Trinity Sunday: Faith

Here is the sermon preached by our Reader Christine for Trinity Sunday on 30 May 2021:

At our recent Inspiring Music in Worship group meeting a question was asked, “How would you plan Sunday morning differently if you knew Jesus was the guest preacher?” and as it’s my turn to preach I said a little tongue in cheek, “yes please.”  As I’m sure he would do a better job than me.

It got me thinking though, if Jesus were to speak, what might he say? He may have told us a new parable, but maybe he would have said; “I’ve told you everything, it’s been written down and spoken about for centuries, do you still not understand.”

Words similar to the ones he said to Nicodemus, when he spoke about new birth; ‘Are you a teacher of Israel, and yet you do not understand these things?’ but, Jesus wasn’t speaking about physical rebirth to Nicodemus, he was I think, speaking about spiritual rebirth through the water’s baptism and the gift of the Holy Spirit, being born to God. However, Nicodemus’ mind was on earthy things, not spiritual things and then Jesus said; “No one has ascended into heaven except the one who descended from heaven, the Son of Man.’ Giving Nicodemus and us even more food for thought.

Today, Trinity Sunday we think about God the Father, God the Son and God the Holy Spirit.

The Trinity, something that people have tried to untangle and explain for many years using all sorts of metaphors, symbols and illustrations.  We have some that are very common and one I have used myself, the 3-leaf clover, we have the examples of different roles each and everyone of us have, mother, sister, nurse, etc.  We have the example of a butterfly, three stages, egg, caterpillar, butterfly and I’m sure you can think of many others, but ultimately, I think it’s down to everyone’s own interpretation of how you understand it, or get your head round it.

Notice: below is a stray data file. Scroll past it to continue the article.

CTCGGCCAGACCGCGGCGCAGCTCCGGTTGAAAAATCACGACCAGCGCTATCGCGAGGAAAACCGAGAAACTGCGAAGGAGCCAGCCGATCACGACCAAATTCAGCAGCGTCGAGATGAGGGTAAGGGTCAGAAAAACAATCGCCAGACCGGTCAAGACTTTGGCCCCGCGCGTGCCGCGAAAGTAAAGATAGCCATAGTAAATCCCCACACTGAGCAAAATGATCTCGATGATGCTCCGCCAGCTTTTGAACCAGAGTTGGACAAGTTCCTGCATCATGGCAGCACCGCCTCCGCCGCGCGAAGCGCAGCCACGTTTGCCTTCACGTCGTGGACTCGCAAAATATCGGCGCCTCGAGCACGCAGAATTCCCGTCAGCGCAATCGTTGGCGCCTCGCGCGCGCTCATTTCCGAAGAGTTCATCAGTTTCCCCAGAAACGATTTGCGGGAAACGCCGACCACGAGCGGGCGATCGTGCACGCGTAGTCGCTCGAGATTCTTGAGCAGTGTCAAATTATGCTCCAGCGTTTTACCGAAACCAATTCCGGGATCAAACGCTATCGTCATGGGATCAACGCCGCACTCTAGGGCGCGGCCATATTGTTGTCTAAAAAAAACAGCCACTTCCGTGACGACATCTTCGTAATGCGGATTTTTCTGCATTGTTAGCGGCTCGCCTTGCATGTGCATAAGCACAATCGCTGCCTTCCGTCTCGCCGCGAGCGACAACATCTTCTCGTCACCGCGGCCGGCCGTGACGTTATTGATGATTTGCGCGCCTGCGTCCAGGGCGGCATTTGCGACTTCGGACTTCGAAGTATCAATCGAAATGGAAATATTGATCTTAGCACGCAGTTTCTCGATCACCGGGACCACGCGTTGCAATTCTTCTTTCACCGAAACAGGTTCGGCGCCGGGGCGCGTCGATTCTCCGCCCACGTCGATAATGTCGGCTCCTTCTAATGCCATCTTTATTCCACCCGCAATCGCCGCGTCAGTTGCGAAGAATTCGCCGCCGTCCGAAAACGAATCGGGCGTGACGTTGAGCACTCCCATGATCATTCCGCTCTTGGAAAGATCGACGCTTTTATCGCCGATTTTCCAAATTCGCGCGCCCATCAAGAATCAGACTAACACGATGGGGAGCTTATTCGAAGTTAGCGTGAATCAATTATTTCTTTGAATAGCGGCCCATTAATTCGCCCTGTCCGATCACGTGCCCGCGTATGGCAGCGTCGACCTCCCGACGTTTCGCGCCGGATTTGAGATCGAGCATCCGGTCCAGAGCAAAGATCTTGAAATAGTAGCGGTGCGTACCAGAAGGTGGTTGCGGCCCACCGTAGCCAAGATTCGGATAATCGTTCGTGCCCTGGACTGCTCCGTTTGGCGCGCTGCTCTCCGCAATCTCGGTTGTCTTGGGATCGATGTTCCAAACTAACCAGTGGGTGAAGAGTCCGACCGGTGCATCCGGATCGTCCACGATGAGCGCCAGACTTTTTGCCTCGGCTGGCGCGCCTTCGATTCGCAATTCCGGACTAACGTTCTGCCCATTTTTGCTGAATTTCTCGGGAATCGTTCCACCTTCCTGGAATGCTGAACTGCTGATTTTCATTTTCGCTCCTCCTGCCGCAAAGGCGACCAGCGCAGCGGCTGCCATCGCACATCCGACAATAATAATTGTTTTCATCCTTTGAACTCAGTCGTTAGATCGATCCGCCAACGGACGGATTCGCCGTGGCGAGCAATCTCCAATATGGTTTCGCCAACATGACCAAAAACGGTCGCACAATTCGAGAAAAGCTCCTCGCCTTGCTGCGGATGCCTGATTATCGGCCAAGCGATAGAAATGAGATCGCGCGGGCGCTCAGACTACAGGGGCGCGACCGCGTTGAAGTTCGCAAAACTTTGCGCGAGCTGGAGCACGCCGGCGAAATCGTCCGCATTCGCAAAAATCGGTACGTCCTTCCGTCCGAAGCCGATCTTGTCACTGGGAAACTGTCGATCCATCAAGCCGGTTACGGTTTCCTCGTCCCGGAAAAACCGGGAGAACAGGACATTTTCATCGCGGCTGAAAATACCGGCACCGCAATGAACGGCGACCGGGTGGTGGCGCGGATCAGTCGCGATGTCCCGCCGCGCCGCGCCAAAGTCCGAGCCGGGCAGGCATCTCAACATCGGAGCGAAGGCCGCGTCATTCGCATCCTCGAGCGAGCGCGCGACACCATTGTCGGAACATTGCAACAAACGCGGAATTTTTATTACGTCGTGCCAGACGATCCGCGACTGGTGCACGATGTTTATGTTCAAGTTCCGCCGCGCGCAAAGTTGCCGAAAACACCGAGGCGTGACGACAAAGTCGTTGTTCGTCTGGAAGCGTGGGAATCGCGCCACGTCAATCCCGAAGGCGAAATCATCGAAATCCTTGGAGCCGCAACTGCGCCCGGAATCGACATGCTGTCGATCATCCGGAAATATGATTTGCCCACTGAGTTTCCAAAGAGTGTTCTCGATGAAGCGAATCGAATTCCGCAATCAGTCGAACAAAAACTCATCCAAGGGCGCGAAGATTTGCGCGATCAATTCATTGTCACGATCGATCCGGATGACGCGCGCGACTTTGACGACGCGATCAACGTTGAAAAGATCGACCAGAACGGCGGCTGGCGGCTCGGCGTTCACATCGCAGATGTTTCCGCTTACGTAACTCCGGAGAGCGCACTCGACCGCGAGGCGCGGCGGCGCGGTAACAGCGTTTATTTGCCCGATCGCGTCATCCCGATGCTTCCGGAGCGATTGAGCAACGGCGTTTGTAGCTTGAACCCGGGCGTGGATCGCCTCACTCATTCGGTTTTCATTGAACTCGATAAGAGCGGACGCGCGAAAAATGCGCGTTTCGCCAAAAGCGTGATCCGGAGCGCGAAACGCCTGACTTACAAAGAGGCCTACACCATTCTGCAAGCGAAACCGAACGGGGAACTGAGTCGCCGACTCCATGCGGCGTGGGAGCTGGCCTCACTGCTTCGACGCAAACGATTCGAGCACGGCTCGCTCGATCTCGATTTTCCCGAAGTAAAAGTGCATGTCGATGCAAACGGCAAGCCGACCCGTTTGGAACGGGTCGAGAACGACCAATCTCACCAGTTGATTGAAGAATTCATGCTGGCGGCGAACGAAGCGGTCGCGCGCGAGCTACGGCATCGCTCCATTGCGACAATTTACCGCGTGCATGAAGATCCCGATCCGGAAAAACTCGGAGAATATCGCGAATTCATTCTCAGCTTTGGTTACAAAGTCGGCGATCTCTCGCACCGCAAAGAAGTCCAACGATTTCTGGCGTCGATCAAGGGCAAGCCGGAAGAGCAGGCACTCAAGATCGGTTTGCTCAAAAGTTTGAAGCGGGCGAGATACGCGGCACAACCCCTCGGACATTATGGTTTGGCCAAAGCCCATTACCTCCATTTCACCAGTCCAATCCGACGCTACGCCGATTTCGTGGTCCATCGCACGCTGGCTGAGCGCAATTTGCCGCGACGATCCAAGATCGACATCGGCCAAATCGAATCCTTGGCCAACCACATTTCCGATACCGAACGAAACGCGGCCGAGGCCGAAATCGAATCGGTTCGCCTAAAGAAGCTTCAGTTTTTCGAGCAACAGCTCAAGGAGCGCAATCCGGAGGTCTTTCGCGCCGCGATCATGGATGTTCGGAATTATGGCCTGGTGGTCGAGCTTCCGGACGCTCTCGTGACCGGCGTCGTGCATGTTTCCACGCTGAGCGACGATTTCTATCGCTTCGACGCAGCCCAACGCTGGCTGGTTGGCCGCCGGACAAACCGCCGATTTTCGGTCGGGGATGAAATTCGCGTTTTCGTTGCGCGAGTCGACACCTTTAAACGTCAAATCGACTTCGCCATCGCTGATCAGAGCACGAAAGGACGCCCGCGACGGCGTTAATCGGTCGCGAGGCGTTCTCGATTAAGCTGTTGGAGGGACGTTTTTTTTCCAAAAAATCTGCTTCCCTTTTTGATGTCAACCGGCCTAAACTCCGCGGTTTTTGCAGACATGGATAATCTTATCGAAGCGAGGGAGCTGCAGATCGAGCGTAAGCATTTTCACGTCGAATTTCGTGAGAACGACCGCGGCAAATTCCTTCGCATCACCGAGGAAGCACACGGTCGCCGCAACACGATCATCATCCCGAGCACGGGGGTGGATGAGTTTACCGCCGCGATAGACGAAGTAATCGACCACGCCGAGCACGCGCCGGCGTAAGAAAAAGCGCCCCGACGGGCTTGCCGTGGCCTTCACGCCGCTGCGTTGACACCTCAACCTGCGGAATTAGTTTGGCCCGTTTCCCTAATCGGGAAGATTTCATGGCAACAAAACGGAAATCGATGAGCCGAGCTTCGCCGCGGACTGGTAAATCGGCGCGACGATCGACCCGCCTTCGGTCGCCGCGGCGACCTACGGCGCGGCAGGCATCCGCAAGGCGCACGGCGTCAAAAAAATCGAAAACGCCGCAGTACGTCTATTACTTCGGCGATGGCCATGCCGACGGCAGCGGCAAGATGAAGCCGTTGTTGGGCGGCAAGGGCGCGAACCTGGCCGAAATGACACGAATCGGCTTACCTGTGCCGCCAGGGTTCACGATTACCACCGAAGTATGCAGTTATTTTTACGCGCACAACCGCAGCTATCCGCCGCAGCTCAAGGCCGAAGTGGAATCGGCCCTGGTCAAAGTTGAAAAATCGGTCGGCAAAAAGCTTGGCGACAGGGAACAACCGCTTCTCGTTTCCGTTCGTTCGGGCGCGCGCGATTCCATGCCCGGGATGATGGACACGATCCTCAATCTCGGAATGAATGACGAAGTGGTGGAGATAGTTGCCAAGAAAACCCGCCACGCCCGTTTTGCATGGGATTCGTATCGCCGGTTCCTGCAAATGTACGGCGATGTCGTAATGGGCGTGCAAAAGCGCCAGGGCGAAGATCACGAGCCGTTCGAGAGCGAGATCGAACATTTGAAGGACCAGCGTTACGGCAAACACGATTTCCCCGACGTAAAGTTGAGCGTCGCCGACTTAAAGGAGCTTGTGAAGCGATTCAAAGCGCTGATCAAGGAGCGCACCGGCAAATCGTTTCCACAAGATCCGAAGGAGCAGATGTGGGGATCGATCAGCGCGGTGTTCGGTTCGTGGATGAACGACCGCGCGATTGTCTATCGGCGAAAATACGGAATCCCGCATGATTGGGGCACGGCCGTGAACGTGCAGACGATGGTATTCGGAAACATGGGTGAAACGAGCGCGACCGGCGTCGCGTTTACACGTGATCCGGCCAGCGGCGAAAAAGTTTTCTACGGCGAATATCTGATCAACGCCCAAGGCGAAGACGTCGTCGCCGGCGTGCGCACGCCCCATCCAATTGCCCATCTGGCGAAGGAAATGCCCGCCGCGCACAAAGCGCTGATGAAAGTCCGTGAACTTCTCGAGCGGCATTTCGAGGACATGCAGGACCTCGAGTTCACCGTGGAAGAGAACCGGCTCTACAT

However, let’s look at Trinity Sunday in the Christian calendar.  It brings to an end a six-month period where we have been celebrating great events around the coming of Jesus into our world.

Events such as the Incarnation, Jesus’ birth, death and resurrection.  We have heard about his teachings, miracles, his ascension and finally last week, the gift of the Holy Spirit on his disciples and all who follow him and his teachings.

It’s been a hectic time in the life of the church and in so many other ways in the last 15 months for the world too.  So now let’s give ourselves time to pause, pray and prepare ourselves.  To allow ourselves to take stock of our lives and re-focus our sights on God, Jesus and the Holy Spirit.  Three in one and to remember God’s first commandment of love.  To love him with every part of our being because, “God so loved the world he gave his only Son, not to condemn the world, but in order that the world might be saved through him.” And showing our love to God is what we try to do every day as we worship him, follow his commandments and allow the Spirit to guide us in our faith.

A faith God calls us to, maybe not in the same way as Isaiah was called, but are we prepared to say, ‘Here am I; send me!’

Paul and many of the other prophets were all called to faith in very different ways.